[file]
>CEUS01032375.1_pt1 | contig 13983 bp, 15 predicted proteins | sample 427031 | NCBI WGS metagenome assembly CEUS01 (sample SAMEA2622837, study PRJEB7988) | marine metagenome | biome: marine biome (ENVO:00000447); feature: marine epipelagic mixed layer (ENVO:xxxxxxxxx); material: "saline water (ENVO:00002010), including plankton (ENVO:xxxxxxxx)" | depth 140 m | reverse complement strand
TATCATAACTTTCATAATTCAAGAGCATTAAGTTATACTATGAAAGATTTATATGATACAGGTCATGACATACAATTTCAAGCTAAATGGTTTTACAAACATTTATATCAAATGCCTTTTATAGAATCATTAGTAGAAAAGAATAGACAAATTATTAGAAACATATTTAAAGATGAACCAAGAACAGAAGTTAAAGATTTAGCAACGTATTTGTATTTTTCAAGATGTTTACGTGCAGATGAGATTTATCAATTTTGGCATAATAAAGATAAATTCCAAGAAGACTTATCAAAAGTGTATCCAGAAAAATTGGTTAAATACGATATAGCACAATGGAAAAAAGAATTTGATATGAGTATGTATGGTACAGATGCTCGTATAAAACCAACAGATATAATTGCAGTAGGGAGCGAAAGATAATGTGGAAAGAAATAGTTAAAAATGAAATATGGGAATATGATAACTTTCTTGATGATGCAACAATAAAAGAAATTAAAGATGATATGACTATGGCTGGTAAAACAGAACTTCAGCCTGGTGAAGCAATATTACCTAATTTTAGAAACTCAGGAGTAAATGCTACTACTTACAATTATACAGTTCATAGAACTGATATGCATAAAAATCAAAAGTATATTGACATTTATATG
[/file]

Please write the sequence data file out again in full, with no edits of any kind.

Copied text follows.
>CEUS01032375.1_pt1 | contig 13983 bp, 15 predicted proteins | sample 427031 | NCBI WGS metagenome assembly CEUS01 (sample SAMEA2622837, study PRJEB7988) | marine metagenome | biome: marine biome (ENVO:00000447); feature: marine epipelagic mixed layer (ENVO:xxxxxxxxx); material: "saline water (ENVO:00002010), including plankton (ENVO:xxxxxxxx)" | depth 140 m | reverse complement strand
TATCATAACTTTCATAATTCAAGAGCATTAAGTTATACTATGAAAGATTTATATGATACAGGTCATGACATACAATTTCAAGCTAAATGGTTTTACAAACATTTATATCAAATGCCTTTTATAGAATCATTAGTAGAAAAGAATAGACAAATTATTAGAAACATATTTAAAGATGAACCAAGAACAGAAGTTAAAGATTTAGCAACGTATTTGTATTTTTCAAGATGTTTACGTGCAGATGAGATTTATCAATTTTGGCATAATAAAGATAAATTCCAAGAAGACTTATCAAAAGTGTATCCAGAAAAATTGGTTAAATACGATATAGCACAATGGAAAAAAGAATTTGATATGAGTATGTATGGTACAGATGCTCGTATAAAACCAACAGATATAATTGCAGTAGGGAGCGAAAGATAATGTGGAAAGAAATAGTTAAAAATGAAATATGGGAATATGATAACTTTCTTGATGATGCAACAATAAAAGAAATTAAAGATGATATGACTATGGCTGGTAAAACAGAACTTCAGCCTGGTGAAGCAATATTACCTAATTTTAGAAACTCAGGAGTAAATGCTACTACTTACAATTATACAGTTCATAGAACTGATATGCATAAAAATCAAAAGTATATTGACATTTATATG